Unproven stem cell therapy banned

Companies call the move 'illogical' and say it could hurt medical tourism.

K. S. Jayaraman

doi:10.1038/nindia.2014.39 Published online 25 March 2014

Samir Padhiyar, a 20-year-old choreographer, was paralysed waist down due to spinal injury in a road accident in 2011. A hospital in Ahmedabad promised him absolute cure through stem cell therapy.

"I was told I could walk as before with just three stem cell injections at 3-6 months interval. I signed the consent form and paid them Rupees 800,000 (about $13000)," he says. "But there was no follow-up during the whole treatment that lasted for a year and there has been absolutely no change in my health condition even after two years. When I complained and asked for refund, they offered another stem cell treatment at a lower cost which I refused."

India's revised stem cell guidelines announced recently aim to protect hapless patients like Padhiyar from being exploited by doctors offering unproven stem cell treatments. "Such fraudulent practices need to be stopped urgently, while ensuring that scientifically designed and responsible research on stem cells is not hindered," according to the guidelines prepared jointly by the Department of Biotechnology (DBT) and the Indian Council of Medical Research (ICMR).

Under the new rule, stem cells cannot be offered to patients as 'therapy'. They can be used only in "clinical trials" after approval from the Drugs Controller General of India (DCGI). The only exception is use of haematopoietic (blood forming) stem cells for treating blood disorders, which DBT secretary Krishnaswamy VijayRaghavan calls "a proven therapy." For other cell therapies to be considered proven, they "should not only be safe but also have unequivocal data on efficacy."

Almost simultaneously, the DCGI, which regulates all use of stem cells, has announced that it will modify rule-21 of the Drugs and Cosmetics Act to include "stem cell and cell-based products" as new drugs. This means anyone offering stem cells for treatment can do so only after conducting clinical trial and getting a licence from DCGI .

Polani Seshagiri, in charge of the stem cell laboratory at Indian Institute of Science in Bangalore, says the steps taken are a sincere effort to enforce a ban on the clinical use of stem-cell treatments which don't have adequate safety and efficacy data.

Predictably, the move has upset companies currently using stem cells derived from bone marrow, umbilical cord blood and human embryos to treat a host of conditions from diabetes to muscular dystrophy, erectile dysfunction and breast augmentation. "All these clinics claim success in treating patients from India and abroad, but none has published data from controlled clinical trials," says Krishnamurthy Kannan, stem cell expert and biotechnology professor at the Indraprastha University in New Delhi.

But Ananda Rao, founder of Bangalore-based International Stem Cell Services — one of the many companies, clinics and hospitals offering stem cell therapies in India — argues that insistence on clinical trials of stem cells as done in drug trials of small molecules "is illogical." He says large number of trials done in India and abroad have clearly established the safety and efficacy of adult stem cell therapies and so "it is enough if our regulators ensure that the cells used for therapy are clinical grade."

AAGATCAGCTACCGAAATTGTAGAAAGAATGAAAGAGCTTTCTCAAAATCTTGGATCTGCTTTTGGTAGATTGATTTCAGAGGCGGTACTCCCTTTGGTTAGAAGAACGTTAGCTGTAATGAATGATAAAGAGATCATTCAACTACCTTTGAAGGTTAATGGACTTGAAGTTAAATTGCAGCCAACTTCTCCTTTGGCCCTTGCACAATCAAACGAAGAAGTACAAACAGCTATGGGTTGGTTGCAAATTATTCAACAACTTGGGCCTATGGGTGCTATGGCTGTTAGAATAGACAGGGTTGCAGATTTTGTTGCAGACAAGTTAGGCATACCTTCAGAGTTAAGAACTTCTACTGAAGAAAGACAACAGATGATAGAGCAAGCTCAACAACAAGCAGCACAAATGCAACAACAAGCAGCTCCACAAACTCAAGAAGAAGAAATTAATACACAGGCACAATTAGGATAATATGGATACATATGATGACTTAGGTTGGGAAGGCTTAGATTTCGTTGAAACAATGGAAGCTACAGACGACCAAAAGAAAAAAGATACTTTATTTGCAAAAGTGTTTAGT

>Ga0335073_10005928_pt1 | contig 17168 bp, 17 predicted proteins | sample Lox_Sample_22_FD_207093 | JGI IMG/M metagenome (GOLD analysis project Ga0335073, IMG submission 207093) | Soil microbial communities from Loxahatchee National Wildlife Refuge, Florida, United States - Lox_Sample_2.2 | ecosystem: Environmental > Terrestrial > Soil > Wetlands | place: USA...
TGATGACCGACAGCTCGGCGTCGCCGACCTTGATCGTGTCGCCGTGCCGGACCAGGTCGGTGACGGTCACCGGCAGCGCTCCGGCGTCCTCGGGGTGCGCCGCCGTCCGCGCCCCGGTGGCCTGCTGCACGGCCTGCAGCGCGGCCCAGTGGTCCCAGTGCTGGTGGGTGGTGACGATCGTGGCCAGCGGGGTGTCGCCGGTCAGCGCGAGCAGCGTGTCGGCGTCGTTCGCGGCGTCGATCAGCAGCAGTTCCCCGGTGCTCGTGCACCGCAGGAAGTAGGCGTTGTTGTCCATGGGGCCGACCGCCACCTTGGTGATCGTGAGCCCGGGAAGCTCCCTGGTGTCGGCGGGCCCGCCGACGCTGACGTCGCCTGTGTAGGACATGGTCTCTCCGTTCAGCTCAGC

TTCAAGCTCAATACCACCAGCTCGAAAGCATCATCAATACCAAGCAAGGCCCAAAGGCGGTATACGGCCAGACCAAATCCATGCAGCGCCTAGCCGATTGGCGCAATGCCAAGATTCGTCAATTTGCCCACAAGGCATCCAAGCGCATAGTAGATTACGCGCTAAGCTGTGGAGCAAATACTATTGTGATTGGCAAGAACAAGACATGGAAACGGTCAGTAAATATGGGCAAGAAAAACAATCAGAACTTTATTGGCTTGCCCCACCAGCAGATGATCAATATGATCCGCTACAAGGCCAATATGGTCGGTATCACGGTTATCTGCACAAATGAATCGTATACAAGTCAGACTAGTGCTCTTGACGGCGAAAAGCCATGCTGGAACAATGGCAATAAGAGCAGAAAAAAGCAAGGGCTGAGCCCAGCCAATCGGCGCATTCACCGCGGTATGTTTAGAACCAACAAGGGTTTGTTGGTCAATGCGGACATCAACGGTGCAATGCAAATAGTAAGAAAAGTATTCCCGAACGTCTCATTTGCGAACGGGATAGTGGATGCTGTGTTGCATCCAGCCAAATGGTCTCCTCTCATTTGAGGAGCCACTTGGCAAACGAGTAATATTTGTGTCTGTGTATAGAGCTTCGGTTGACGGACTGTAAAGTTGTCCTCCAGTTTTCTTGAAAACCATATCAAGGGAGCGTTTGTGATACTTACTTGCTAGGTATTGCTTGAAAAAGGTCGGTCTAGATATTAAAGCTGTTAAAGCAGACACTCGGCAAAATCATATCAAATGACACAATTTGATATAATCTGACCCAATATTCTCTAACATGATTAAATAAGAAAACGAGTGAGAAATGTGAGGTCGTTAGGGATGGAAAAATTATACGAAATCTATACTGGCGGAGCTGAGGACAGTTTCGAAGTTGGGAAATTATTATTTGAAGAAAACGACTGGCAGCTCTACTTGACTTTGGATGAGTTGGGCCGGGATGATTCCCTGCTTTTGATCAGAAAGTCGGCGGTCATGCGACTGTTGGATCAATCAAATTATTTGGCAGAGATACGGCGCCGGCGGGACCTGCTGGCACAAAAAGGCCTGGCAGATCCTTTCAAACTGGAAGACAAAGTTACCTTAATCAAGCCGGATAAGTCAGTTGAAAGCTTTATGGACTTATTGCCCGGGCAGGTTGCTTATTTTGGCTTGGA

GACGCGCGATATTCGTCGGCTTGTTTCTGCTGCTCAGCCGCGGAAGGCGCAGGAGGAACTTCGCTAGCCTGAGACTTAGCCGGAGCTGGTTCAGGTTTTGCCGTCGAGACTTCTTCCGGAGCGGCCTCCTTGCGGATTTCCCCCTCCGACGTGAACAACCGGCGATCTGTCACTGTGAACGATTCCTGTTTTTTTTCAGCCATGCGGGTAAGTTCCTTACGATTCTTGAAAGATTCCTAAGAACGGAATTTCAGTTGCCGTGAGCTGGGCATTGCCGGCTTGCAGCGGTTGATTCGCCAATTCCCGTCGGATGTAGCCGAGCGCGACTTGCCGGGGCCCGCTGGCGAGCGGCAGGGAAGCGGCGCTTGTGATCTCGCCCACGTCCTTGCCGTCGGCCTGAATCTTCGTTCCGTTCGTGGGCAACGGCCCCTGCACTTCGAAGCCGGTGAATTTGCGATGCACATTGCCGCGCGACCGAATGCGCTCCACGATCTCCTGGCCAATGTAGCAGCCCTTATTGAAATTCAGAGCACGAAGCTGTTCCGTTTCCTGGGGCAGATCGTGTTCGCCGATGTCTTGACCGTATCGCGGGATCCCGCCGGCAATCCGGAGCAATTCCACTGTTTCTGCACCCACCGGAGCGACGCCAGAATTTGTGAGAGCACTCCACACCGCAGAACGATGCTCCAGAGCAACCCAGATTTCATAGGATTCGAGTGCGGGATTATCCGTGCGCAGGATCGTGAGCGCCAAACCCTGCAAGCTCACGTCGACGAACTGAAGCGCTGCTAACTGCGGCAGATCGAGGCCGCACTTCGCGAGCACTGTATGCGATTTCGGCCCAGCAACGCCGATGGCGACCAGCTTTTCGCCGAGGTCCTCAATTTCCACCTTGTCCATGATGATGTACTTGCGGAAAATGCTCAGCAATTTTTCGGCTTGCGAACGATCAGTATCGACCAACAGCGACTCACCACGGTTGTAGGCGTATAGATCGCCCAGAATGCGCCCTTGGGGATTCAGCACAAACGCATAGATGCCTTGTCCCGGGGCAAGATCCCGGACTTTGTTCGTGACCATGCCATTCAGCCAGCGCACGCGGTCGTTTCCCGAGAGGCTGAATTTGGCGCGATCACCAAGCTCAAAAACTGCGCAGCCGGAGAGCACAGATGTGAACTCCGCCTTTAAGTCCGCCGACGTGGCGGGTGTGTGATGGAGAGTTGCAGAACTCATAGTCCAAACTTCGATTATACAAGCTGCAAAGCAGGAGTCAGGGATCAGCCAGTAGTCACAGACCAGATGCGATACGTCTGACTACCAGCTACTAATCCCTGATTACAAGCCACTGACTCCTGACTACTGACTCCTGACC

Stem cell companies can not undertake expensive clinical trials when they can not patent their products like pharma companies do. He says the guidelines have only created unnecessary hurdles for doctors trying to save the lives of patients who opt for stem cell therapy as last resort.

Anant Bagul, orthopaedic surgeon and founder of Chaitanya Stem Cell Centre in Pune, agrees. "Melanocyte (skin cell) transplant is practised by dermatologists worldwide to treat vitiligo and is accepted in India for the last 15 years. Why bring this under clinical trials?" he asks. "We will challenge (the guidelines) in court."

Himanshu Patel of Ahmedabad-based Stemcure India says the guidelines will only hurt medical tourism, a major foreign exchange earner for the country.

One fallout of the new rules is the 'limbal stem cell therapy' to treat corneal blindness pioneered by L. V. Prasad Eye Institute (LVPEI) in Hyderabad in 2001 and routinely offered by a few other hospitals. Under the new guidelines, hospitals must now get a licence from DCGI to use this method on patients. Dorairajan Balasubramanian, research director of LVPEI says he has requested DBT and the ICMR to include this therapy as an approved procedure "since over 250 long-term outcomes have been published."

Some stem cell companies like Stempeutics in Bangalore are falling in line though. "Our first product Stempeucel is currently undergoing phase-II trial for three diseases: osteoarthritis, liver cirrhosis and critical limb ischemia (a condition that restricts blood flow to the limbs)," its CEO, Balu Manohar, told Nature India. Satish Totey, CEO of Mumbai-based Kasiak Research says his company favours clinical trials but approvals for trials should be given promptly. "We submitted clinical trials protocols for our product to DCGI in 2011 and completed all the formalities but are still awaiting approval. While legitimate companies wait, clinics not doing clinical trials are minting money."

Gopal Pande, chief scientist at the Centre for Cellular and Molecular Biology in Hyderabad, who was involved in drafting the guidance document for the DCGI says that things will get streamlined soon. "An executive order is all that is needed to modify rule-21 to include stem cells as new drug and this is expected to happen by June," he says. "After that you will see all fraudulent stem cell clinics close shop."


  1. National guidelines for stem cell (2013)
  2. Guidance document for regulatory approvals of stem cell and cell based products (SCCPs) (2013)